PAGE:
The Southwestern Historical Quarterly, Volume 60, July 1956 - April, 1957 Page: 2
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Southwestern Historical Quarterly
An understanding of this judicial heritage which Phillips
describes can best be approached through a knowledge of how
the system evolved, an examination of the method of selection
of judges, and a comprehensive view of the organizational frame-
work within which these judges function. And finally, although
Texas has a government of law, not men, a court is controlled by
the men who render its decisions; so a glance at some of the
most interesting and influential figures in the history of the
Texas judicial system will be advantageous.
As Sidney L. Samuels said at the celebration of the centennial
anniversary of the Supreme Court of Texas:
When the stories of battlefields are dust covered, when the shout
of the charlatan in the marketplace is silent, when the tongue of
legislative clamor is mute, the decisions of the great judges will survive
the ruins of states and empires, and their shibboleths of liberty will
resound and repeat themselves once again in the lives and deeds of
A number of scholarly articles concerning the courts before
1875 have been published; so the emphasis of this article will be
placed on the period from the adoption of the Constitution of
1876 to the present.
Before the colonial convention of 1836, called the Consulta-
tion, Texas had been governed by an alcalde-justice of the peace
system.4 This period of Spanish rule is the source of the traces
of civil law which are still evident in our dominantly common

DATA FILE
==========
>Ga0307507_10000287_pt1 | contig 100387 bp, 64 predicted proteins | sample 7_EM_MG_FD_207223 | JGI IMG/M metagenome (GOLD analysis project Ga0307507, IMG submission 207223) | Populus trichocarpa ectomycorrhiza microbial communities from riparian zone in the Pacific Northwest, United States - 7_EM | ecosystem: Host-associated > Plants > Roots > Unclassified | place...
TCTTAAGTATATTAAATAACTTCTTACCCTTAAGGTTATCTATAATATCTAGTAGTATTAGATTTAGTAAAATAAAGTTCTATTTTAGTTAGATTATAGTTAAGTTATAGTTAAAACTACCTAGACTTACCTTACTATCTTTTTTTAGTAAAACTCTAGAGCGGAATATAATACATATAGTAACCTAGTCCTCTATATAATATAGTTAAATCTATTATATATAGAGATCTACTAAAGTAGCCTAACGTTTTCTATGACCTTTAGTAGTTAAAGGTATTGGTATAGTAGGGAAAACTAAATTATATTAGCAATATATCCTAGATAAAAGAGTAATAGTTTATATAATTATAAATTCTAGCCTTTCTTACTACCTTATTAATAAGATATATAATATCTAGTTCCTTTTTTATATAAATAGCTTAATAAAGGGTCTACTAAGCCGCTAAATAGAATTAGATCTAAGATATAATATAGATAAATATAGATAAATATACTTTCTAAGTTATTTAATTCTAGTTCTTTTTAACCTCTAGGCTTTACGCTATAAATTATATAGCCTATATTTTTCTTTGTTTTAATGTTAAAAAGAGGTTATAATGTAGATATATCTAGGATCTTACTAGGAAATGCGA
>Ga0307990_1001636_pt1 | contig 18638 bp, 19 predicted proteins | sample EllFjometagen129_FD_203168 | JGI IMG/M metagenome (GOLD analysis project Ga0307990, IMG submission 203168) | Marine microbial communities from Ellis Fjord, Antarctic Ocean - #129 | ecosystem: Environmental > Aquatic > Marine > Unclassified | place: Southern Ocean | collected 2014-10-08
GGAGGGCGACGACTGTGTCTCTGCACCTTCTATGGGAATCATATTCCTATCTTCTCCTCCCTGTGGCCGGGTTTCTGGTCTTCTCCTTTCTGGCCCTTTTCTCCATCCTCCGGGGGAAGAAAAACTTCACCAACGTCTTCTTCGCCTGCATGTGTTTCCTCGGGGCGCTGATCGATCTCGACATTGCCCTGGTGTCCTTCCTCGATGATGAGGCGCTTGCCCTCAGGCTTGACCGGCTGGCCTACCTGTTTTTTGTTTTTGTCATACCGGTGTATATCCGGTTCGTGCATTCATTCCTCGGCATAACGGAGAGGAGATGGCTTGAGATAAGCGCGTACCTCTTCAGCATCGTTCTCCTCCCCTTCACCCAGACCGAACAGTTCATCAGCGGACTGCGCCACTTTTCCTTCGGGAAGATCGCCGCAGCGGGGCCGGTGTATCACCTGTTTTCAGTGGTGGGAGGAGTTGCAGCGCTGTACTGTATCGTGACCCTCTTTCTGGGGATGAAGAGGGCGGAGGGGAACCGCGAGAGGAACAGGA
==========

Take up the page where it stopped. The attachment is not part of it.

law system of the present day. Under the Spanish regime courts
were not permitted to set aside or declare unconstitutional acts
of the national or state legislatures.
The 1836 Constitution of the Republic of Texas provided for
a Texas judicial system which was, in general, remarkably simi-
lar to our present one, although the adoption of the Louisiana
Code preserved the civil law until 1840. In this year the Congress
of the Republic declared the common law to be the rule of de-
cision but excepted its provisions curtailing the rights of mar-
ried women. By the Constitution of the Republic a pattern of
courts was established in accord with the Anglo-American heri-
SCongressional Record, 76th Cong., 3rd Sess., Appendix, 2247.
4Clarence Wharton, "Early Judicial History of Texas," Texas Law Review (Aus-
tin, 1934), XII, 319.
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Texas State Historical Association. The Southwestern Historical Quarterly, Volume 60, July 1956 - April, 1957, periodical, 1957; Austin, Texas. (texashistory.unt.edu/ark:/67531/metapth101163/m1/14/: accessed June 26, 2017), University of North Texas Libraries, The Portal to Texas History, texashistory.unt.edu; crediting Texas State Historical Association.